Center City’s Jonathan Makar, 33, makes a compelling case for those frustrated on the sidelines watching the war explode in the Mideast to get involved firsthand through humanitarian missions.
After learning that a Philadelphia-area friend working in Israel had started delivering pizzas to soldiers in the South about two weeks ago, “I decided to help, too.”
It all began as an experiment in crowdfunding, Makar explains. The former restaurateur — he was a partner in University City’s Marigold Kitchen and the owner of Rittenhouse Square boite Snackbar — set up an account on teespring.com, a service where anyone can design and sell T-shirts. He designed a shirt that reads “Am Yisrael Chai,” Hebrew for “Long live the nation of Israel,” and added a description explaining that proceeds from the sales would provide hot pizzas to soldiers currently defending the country’s southern region.
“A small gesture, at the right time and place, can make a big difference,” he wrote.
When he first put the fundraising shirts on sale July 14, Makar set a goal of selling 50 in 10 days. A week later, he already had exceeded his goal with more than 95 orders in.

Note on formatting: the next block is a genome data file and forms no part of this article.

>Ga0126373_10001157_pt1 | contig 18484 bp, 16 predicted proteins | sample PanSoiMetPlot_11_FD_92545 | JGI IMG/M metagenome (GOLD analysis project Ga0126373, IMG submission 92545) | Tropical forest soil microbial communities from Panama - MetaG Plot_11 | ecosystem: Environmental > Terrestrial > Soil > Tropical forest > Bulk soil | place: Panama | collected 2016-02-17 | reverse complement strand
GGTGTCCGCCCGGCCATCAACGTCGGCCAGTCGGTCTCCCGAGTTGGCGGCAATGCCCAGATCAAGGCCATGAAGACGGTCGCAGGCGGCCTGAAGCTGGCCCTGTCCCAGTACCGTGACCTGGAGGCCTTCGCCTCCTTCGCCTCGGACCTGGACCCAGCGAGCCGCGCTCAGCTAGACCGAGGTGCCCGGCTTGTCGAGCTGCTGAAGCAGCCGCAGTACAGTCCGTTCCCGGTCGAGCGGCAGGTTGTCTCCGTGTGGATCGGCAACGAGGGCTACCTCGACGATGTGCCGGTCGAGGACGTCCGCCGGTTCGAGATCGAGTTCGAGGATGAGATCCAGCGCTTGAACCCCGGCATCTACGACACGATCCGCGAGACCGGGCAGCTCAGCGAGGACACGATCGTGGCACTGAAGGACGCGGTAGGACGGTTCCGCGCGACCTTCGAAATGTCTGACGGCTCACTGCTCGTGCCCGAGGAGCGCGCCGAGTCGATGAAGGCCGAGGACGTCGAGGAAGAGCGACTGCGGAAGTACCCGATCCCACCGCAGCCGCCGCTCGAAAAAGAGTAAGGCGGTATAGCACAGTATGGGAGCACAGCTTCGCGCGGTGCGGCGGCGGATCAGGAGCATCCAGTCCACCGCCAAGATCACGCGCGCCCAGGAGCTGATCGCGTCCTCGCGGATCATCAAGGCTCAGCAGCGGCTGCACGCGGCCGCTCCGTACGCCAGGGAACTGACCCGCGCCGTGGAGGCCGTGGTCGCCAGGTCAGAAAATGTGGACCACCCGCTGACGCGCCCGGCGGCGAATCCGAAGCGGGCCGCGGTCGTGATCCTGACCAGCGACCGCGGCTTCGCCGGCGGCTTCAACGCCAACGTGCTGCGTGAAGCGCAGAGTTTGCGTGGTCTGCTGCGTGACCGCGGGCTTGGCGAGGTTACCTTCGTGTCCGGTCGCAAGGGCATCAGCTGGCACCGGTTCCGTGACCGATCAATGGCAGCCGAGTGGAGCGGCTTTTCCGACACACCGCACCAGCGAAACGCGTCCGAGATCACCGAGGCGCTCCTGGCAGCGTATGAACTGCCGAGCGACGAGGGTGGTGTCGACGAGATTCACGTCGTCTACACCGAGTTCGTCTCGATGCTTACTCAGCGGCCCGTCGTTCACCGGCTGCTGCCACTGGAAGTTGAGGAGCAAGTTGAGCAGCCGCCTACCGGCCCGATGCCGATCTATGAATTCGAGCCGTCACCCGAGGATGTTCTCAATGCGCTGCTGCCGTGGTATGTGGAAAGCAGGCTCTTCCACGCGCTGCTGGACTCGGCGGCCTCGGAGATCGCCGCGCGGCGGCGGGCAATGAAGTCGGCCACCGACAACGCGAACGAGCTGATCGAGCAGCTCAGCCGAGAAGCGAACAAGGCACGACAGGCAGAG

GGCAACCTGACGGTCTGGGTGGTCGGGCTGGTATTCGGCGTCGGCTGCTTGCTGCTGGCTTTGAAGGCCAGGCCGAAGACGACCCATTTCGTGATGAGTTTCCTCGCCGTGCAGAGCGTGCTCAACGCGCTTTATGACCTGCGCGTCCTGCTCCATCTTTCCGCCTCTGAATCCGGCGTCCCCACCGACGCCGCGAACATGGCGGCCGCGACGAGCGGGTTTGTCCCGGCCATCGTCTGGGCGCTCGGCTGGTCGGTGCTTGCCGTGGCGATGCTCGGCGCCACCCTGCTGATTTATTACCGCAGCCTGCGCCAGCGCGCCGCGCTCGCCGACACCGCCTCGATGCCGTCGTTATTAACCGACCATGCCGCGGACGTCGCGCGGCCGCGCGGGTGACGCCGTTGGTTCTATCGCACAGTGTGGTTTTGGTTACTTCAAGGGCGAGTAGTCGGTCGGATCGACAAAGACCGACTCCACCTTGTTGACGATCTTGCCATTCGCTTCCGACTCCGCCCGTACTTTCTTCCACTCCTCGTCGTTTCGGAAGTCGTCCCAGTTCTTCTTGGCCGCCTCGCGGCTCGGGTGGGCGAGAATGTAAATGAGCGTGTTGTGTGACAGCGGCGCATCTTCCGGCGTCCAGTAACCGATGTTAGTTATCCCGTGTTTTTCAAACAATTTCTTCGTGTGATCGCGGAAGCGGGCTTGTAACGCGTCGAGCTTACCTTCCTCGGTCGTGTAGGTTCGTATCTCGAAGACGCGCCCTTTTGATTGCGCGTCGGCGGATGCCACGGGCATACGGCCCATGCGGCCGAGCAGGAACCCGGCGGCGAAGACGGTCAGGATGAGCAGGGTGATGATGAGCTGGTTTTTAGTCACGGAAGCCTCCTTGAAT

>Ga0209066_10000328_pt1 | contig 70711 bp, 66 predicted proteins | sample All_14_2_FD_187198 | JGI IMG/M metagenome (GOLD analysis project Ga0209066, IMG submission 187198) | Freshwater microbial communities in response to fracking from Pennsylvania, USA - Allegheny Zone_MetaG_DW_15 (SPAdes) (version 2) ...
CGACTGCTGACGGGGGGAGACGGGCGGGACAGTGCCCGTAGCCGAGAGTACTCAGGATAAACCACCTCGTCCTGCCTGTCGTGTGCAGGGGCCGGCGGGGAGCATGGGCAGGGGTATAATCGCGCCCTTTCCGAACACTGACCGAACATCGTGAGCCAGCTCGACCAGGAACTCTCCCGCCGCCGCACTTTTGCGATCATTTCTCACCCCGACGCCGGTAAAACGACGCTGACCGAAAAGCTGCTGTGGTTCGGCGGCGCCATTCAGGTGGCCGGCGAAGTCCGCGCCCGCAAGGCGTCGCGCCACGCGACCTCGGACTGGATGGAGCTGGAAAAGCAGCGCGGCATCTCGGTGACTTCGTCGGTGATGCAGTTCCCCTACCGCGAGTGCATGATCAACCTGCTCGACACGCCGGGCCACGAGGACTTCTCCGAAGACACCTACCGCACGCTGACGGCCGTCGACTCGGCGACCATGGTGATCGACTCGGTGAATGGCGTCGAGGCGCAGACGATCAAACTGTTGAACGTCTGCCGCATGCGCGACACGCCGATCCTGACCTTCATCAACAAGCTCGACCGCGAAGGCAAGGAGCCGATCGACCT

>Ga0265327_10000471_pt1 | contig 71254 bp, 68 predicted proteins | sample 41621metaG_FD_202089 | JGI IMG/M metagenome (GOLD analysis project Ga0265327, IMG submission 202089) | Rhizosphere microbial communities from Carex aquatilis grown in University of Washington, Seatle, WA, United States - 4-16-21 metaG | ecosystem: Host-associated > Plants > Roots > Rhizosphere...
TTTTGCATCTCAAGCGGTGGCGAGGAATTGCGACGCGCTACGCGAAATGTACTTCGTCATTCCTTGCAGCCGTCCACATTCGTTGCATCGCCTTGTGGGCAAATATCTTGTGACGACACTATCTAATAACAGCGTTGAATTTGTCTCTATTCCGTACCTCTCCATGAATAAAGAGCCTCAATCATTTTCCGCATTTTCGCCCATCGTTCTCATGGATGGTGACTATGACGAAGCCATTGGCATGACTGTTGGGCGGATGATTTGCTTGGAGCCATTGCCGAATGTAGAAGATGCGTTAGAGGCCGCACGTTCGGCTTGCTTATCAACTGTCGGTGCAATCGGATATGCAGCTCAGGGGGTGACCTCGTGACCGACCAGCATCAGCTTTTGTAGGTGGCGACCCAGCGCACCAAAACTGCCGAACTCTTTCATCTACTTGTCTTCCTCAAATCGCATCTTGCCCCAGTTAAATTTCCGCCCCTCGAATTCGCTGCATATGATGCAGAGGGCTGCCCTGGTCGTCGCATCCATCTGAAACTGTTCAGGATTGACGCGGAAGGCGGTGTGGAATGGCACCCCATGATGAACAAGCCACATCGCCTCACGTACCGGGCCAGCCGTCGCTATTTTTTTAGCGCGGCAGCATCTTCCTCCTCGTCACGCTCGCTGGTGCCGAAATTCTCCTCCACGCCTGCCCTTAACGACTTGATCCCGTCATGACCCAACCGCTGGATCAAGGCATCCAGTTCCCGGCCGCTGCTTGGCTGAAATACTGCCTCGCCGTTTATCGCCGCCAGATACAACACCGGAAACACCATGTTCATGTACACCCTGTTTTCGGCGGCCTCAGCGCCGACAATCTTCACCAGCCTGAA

Makar has already deposited the first profits — $8 from each $20 shirt — into the American bank account of his friend in Israel, Benjy Goldberg. The two have been close since 2003, when they shared kitchen duties as campers at Ramah in the Poconos. Goldberg and his boss, Knesset member Dov Lipman, then used the money to purchase pizza and ice cream, which they hand-delivered last Friday to troops stationed near Gaza.
The mitzvah hits home for Makar, now a consultant in the food and beverage industry whose grandfather was a kosher caterer.
“I remember he used to tell me how he would watch from the kitchen as his food was delivered to tables and he saw the joyful faces on the people about to dine,” he says. “Now I know what he was talking about,” after watching videos of the soldiers abroad chomping down on the fast-food delicacies.
Not that there aren’t some critics on the front lines. Makar laughs when recalling one solider, who sized up the Ben and Jerry’s before him and asked, “Do you have Cookie Dough?”
See a video clip of the food deliveries here .